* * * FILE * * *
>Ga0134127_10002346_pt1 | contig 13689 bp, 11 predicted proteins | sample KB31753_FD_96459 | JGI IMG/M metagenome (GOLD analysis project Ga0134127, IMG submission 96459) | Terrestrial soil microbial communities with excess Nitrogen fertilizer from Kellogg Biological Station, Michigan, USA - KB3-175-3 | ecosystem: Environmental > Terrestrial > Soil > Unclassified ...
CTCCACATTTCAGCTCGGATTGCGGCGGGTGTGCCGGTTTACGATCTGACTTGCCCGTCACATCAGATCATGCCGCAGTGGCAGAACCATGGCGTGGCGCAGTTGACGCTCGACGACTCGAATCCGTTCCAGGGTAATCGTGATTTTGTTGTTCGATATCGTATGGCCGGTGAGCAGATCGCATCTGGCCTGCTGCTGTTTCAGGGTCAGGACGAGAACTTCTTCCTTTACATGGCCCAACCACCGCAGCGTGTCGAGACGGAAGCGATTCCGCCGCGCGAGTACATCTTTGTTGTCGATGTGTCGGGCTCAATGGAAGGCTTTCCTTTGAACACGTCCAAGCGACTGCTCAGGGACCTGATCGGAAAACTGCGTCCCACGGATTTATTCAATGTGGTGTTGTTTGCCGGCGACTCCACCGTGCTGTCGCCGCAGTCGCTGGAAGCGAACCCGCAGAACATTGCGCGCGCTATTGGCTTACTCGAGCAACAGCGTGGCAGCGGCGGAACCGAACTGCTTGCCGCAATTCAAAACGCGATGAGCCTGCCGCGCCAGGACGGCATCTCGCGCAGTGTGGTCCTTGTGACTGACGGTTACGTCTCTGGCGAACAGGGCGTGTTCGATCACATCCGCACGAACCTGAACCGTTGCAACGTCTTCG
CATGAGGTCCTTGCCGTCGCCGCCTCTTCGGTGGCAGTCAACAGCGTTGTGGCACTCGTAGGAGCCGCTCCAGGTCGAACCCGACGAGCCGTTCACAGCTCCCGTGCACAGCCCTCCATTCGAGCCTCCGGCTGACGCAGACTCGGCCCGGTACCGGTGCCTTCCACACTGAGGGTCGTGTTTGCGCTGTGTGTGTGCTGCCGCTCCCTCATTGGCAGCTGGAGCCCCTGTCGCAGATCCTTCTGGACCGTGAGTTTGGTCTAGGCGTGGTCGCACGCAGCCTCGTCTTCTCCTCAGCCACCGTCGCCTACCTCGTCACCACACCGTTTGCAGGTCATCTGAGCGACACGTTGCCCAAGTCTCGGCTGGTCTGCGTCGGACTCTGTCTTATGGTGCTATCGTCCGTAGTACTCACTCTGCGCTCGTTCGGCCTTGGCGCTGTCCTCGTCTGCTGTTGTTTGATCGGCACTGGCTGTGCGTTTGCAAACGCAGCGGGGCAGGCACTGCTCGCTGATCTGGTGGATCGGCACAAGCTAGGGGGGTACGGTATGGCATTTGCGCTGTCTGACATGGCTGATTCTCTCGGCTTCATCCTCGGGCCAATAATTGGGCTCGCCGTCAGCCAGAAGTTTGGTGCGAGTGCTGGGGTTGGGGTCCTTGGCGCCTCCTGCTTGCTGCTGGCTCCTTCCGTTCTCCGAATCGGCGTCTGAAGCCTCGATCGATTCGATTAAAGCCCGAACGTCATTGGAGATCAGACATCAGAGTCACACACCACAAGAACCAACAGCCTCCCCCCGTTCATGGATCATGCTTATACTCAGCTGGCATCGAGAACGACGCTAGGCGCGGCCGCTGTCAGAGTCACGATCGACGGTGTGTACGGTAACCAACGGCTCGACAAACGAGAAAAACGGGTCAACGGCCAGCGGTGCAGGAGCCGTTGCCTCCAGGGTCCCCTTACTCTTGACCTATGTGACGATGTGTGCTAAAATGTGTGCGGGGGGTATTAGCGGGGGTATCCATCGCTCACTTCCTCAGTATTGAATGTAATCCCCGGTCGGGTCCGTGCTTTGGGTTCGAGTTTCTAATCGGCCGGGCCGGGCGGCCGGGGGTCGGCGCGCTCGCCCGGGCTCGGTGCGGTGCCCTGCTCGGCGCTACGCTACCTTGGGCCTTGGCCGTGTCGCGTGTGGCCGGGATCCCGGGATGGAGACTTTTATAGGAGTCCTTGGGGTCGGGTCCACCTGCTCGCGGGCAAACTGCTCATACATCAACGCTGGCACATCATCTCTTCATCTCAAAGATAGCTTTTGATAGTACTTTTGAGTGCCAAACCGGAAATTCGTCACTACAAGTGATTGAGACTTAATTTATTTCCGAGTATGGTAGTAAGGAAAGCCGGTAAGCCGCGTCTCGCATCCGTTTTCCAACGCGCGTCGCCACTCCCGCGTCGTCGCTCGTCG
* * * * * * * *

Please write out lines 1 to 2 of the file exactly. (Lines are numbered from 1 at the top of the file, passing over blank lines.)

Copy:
>Ga0134127_10002346_pt1 | contig 13689 bp, 11 predicted proteins | sample KB31753_FD_96459 | JGI IMG/M metagenome (GOLD analysis project Ga0134127, IMG submission 96459) | Terrestrial soil microbial communities with excess Nitrogen fertilizer from Kellogg Biological Station, Michigan, USA - KB3-175-3 | ecosystem: Environmental > Terrestrial > Soil > Unclassified ...
CTCCACATTTCAGCTCGGATTGCGGCGGGTGTGCCGGTTTACGATCTGACTTGCCCGTCACATCAGATCATGCCGCAGTGGCAGAACCATGGCGTGGCGCAGTTGACGCTCGACGACTCGAATCCGTTCCAGGGTAATCGTGATTTTGTTGTTCGATATCGTATGGCCGGTGAGCAGATCGCATCTGGCCTGCTGCTGTTTCAGGGTCAGGACGAGAACTTCTTCCTTTACATGGCCCAACCACCGCAGCGTGTCGAGACGGAAGCGATTCCGCCGCGCGAGTACATCTTTGTTGTCGATGTGTCGGGCTCAATGGAAGGCTTTCCTTTGAACACGTCCAAGCGACTGCTCAGGGACCTGATCGGAAAACTGCGTCCCACGGATTTATTCAATGTGGTGTTGTTTGCCGGCGACTCCACCGTGCTGTCGCCGCAGTCGCTGGAAGCGAACCCGCAGAACATTGCGCGCGCTATTGGCTTACTCGAGCAACAGCGTGGCAGCGGCGGAACCGAACTGCTTGCCGCAATTCAAAACGCGATGAGCCTGCCGCGCCAGGACGGCATCTCGCGCAGTGTGGTCCTTGTGACTGACGGTTACGTCTCTGGCGAACAGGGCGTGTTCGATCACATCCGCACGAACCTGAACCGTTGCAACGTCTTCG